When Ngcobo decided to start his coffee business, he had R150 in his wallet and a bicycle. He used the last of his money to buy a bag of coffee beans because he thought it would be easy to sell it.

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"Obviously I thought, 'It's coffee, everyone's gonna buy it.' I was wrong about that," he laughingly recalled.

A year later, Ngcobo revisited the idea of selling coffee, but he had more money this time around. The entrepreneur self-funded his coffee business, CoffeeMM, through "flipping". He started by selling a bicycle. He then used the money to buy a better bicycle before selling it again for more money.

Ngcobo continued the buying and selling transactions until he bought his first car. After selling it, the 29-year-old had enough seed money to start his business.

Mhlengi's entrepreneurship journey wasn't without its challenges

Like all entrepreneurs who came before him and those who will follow, Mhlengi overcame several obstacles to get his business up and running.

From procuring stock on time to making deliveries to fighting to stay ahead in a highly competitive market, Ngcobo has put blood, sweat and tears into his business.

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He owns two coffee shops in Stellenbosch and works hard to distinguish his brand from competitors. The secret to his success is customer satisfaction and the businessman listens to what his customers want.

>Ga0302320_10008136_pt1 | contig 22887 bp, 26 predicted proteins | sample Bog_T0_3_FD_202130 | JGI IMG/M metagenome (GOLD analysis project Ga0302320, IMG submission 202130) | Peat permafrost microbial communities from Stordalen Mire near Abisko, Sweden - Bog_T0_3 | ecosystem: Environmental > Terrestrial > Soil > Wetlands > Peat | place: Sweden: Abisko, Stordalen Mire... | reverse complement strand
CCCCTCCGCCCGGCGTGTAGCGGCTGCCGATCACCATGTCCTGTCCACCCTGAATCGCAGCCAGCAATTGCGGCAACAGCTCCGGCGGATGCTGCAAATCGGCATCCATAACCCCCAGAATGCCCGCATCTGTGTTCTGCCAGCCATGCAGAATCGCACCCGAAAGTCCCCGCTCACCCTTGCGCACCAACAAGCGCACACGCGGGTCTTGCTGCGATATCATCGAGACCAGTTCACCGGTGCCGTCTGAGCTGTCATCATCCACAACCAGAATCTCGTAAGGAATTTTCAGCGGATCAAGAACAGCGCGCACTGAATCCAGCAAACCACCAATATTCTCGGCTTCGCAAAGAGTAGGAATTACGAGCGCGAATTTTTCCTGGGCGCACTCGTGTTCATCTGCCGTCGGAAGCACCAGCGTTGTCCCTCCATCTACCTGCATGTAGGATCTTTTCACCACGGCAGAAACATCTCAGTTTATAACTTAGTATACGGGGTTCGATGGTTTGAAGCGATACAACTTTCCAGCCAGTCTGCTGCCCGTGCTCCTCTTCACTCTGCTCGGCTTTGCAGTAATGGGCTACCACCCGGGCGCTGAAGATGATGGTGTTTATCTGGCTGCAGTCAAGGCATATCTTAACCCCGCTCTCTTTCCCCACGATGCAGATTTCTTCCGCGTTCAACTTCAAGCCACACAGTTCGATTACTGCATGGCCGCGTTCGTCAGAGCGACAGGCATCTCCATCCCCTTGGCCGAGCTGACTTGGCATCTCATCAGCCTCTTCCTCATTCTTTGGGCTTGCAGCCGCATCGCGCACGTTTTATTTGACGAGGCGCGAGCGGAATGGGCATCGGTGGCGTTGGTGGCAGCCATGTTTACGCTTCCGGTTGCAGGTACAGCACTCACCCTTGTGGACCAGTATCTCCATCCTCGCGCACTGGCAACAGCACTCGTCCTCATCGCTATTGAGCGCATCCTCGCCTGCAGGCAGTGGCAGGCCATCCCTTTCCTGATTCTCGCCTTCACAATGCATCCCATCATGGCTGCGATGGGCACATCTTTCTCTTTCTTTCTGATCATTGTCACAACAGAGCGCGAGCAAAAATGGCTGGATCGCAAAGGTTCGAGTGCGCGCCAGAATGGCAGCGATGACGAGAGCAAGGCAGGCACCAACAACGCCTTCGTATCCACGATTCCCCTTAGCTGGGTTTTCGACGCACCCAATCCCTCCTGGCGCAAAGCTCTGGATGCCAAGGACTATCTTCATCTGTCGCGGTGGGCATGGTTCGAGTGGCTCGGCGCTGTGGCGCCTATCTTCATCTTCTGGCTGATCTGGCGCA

"If you want to grow a business and you want your business to be sustainable by having recurring customers, you need to focus on quality service and quality products," he said.
Mhlengi Ngcobo is happiest at his coffee shops
Mhlengi Ngcobo loves the purpose entrepreneurship has given him. Images: Supplied.
Source: UGC

Ngcobo added they focus on 'connection' through an approach he coined - 'customer centricity'.

"We are very much customer-centric because if we focus on making sure that we deliver quality service, customers will always tell us what they need, and then we'll try and match their needs."